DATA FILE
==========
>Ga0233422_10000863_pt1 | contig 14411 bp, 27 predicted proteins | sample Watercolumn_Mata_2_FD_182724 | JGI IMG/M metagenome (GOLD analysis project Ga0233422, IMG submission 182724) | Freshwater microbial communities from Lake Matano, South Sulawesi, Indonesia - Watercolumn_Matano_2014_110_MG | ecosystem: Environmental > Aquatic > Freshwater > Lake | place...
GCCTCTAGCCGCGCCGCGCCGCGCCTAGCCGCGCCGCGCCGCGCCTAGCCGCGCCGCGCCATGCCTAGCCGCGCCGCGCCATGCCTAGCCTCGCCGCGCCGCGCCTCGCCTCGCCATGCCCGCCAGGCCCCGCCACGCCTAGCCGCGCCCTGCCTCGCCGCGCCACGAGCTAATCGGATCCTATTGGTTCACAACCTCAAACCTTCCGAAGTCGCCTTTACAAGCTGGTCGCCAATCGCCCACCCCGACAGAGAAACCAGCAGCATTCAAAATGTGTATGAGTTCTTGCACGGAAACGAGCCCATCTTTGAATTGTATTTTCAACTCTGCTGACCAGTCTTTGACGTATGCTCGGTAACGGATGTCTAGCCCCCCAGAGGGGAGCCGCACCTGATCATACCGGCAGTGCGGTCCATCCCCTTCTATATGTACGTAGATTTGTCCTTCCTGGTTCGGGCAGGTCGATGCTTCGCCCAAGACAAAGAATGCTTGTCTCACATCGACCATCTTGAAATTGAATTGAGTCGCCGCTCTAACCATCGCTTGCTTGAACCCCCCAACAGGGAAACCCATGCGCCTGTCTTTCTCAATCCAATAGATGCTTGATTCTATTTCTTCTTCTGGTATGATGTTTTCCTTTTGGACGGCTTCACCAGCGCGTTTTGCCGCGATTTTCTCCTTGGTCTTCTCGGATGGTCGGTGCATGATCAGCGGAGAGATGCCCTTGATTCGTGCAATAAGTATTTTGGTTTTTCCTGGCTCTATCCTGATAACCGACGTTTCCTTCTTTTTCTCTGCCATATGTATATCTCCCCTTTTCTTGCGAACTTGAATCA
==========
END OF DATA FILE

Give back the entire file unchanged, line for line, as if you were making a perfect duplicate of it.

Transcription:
>Ga0233422_10000863_pt1 | contig 14411 bp, 27 predicted proteins | sample Watercolumn_Mata_2_FD_182724 | JGI IMG/M metagenome (GOLD analysis project Ga0233422, IMG submission 182724) | Freshwater microbial communities from Lake Matano, South Sulawesi, Indonesia - Watercolumn_Matano_2014_110_MG | ecosystem: Environmental > Aquatic > Freshwater > Lake | place...
GCCTCTAGCCGCGCCGCGCCGCGCCTAGCCGCGCCGCGCCGCGCCTAGCCGCGCCGCGCCATGCCTAGCCGCGCCGCGCCATGCCTAGCCTCGCCGCGCCGCGCCTCGCCTCGCCATGCCCGCCAGGCCCCGCCACGCCTAGCCGCGCCCTGCCTCGCCGCGCCACGAGCTAATCGGATCCTATTGGTTCACAACCTCAAACCTTCCGAAGTCGCCTTTACAAGCTGGTCGCCAATCGCCCACCCCGACAGAGAAACCAGCAGCATTCAAAATGTGTATGAGTTCTTGCACGGAAACGAGCCCATCTTTGAATTGTATTTTCAACTCTGCTGACCAGTCTTTGACGTATGCTCGGTAACGGATGTCTAGCCCCCCAGAGGGGAGCCGCACCTGATCATACCGGCAGTGCGGTCCATCCCCTTCTATATGTACGTAGATTTGTCCTTCCTGGTTCGGGCAGGTCGATGCTTCGCCCAAGACAAAGAATGCTTGTCTCACATCGACCATCTTGAAATTGAATTGAGTCGCCGCTCTAACCATCGCTTGCTTGAACCCCCCAACAGGGAAACCCATGCGCCTGTCTTTCTCAATCCAATAGATGCTTGATTCTATTTCTTCTTCTGGTATGATGTTTTCCTTTTGGACGGCTTCACCAGCGCGTTTTGCCGCGATTTTCTCCTTGGTCTTCTCGGATGGTCGGTGCATGATCAGCGGAGAGATGCCCTTGATTCGTGCAATAAGTATTTTGGTTTTTCCTGGCTCTATCCTGATAACCGACGTTTCCTTCTTTTTCTCTGCCATATGTATATCTCCCCTTTTCTTGCGAACTTGAATCA